This would be the most popular form of fishing on this water and the use of any natural baits such as garden worms, wood grubs, cockroaches and crickets will catch plenty of fish. Probably the most effective bait you can use though would be a mudeye suspended a couple of feet off the bottom with a float. The bail arm of the reel should be left open allowing the fish to run with the line before you strike. I like using this method with all the baits mentioned above when at Rowallan because the “by-catch” of blackfish is significantly reduced. They don’t seem to like to swimming that high in the water column, preferring to ambush baits sitting dormant on the bottom instead. That’s not to say you still won’t catch at least a couple...you will!!!
As with most of our large still water impoundments, early morning and late evening offers the most consistent fly fishing opportunities here. Smutting fish are quite often found in windlanes cleaning up on a recent caenid hatch. Although the rainbows (quite often on the smallish side) require fast accurate casts, one is often surprised when the rod buckles and line screams off with an angry specimen of 2kgs or more heading straight to the lakes depths as deep as it can. The browns are often a lot bigger (1.5 kgs on average) and easier to cast to, due to the slower direction they take when locked in on a feeding pattern. Corby moths and mudeye migrations in the warmer months often lead to fantastic sport and given the right conditions the bag limit of 12 brown and rainbow trout (combined) over 220 mm minimum in length is often achievable. Small Red Tags are not often refused as would a mudeye pattern twitched amongst timber of an evening. The Lake often sees healthy falls of gum beetles especially in November/ December. The fish we caught were absolutely full of them. Even with the water being a light tannin colour, surprisingly, it still lends itself to polaroiding, especially during Hydro draw down periods when its level is a lot lower. So to sum up, I would suggest any well placed “Beetle shaped” pattern tied on a size 12 or 14 hook will not often be refused but that being said, if there are huge slicks of food on the water like on the morning we were there, it can be very frustrating fishing indeed, as they swim under ,around or in some cases over your line without giving your offering a second glance, in fact I witnessed Mike Stevens put one well placed cast between five fish at one stage and they all just ignored it as if it wasn’t even there, but that’s fishing isn’t it?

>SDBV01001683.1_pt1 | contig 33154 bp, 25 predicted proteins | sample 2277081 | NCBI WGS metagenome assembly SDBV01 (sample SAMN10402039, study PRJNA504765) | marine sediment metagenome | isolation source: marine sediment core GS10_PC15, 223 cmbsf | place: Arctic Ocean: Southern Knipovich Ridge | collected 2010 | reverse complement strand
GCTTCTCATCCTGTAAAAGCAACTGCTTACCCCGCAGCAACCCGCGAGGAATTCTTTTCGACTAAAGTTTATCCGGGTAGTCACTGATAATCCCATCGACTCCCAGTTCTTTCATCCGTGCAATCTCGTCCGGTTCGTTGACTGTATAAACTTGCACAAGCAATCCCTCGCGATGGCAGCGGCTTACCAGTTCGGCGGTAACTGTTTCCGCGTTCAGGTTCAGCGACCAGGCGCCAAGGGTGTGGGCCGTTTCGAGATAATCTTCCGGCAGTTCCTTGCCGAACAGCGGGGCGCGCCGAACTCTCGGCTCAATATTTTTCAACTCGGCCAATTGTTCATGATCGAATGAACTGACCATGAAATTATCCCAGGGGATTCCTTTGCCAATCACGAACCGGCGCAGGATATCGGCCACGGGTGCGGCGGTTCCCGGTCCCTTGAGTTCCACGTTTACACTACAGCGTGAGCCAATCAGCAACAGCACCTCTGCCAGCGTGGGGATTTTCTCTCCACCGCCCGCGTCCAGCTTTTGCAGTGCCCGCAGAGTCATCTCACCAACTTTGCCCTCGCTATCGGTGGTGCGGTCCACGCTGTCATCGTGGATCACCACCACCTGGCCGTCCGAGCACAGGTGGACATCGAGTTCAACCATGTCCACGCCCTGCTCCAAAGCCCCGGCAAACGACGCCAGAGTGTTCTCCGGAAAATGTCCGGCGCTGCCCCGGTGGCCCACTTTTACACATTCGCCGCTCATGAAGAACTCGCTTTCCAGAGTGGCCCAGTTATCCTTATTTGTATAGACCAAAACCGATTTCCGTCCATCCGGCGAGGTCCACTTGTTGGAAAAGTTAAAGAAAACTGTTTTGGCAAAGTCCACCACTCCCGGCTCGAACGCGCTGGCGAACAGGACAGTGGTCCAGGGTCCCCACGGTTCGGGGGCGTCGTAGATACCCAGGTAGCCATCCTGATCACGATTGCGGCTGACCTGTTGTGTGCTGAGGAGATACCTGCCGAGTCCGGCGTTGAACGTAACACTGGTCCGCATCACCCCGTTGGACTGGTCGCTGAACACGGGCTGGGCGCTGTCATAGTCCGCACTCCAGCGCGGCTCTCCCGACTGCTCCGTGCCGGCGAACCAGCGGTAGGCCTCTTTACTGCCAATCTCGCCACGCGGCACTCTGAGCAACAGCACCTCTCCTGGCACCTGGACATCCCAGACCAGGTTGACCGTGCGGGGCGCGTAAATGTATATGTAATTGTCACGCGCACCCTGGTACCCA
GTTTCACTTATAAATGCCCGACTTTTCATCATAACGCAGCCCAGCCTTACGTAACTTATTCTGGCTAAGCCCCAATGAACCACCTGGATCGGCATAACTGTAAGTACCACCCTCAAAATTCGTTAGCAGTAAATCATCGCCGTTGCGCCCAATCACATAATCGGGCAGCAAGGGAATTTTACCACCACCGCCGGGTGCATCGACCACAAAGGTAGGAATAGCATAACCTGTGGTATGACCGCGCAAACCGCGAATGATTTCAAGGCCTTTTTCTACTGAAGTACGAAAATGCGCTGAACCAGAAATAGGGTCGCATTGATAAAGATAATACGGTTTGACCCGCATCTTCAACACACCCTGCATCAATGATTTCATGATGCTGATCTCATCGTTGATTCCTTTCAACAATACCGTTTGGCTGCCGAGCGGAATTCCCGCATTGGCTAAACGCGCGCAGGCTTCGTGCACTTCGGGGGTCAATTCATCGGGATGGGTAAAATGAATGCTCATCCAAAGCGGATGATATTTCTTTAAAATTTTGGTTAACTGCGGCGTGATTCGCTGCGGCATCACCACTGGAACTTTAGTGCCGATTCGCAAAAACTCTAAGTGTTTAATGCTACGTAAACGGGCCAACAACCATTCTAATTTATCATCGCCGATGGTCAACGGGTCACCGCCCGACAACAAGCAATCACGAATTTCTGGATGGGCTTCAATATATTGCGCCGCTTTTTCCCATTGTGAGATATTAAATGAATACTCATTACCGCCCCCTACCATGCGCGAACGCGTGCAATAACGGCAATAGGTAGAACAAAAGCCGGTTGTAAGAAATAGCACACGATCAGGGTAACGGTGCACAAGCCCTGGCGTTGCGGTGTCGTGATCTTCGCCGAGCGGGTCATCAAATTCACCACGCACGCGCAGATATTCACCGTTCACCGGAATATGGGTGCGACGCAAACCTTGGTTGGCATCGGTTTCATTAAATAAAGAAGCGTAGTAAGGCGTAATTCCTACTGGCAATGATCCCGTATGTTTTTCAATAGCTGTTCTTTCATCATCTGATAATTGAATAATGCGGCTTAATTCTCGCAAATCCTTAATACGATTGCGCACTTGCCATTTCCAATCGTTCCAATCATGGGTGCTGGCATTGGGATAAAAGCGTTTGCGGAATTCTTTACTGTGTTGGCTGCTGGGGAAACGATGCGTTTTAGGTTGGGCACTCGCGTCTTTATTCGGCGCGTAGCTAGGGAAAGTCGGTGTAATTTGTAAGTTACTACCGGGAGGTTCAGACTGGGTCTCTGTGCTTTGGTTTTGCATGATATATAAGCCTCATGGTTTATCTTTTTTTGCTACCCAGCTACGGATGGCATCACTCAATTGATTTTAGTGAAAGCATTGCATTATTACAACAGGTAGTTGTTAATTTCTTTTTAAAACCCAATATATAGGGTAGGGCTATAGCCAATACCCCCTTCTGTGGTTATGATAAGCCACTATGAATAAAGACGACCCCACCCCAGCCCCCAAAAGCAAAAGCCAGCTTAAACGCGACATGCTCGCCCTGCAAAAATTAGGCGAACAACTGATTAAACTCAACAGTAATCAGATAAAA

Spinning and Trolling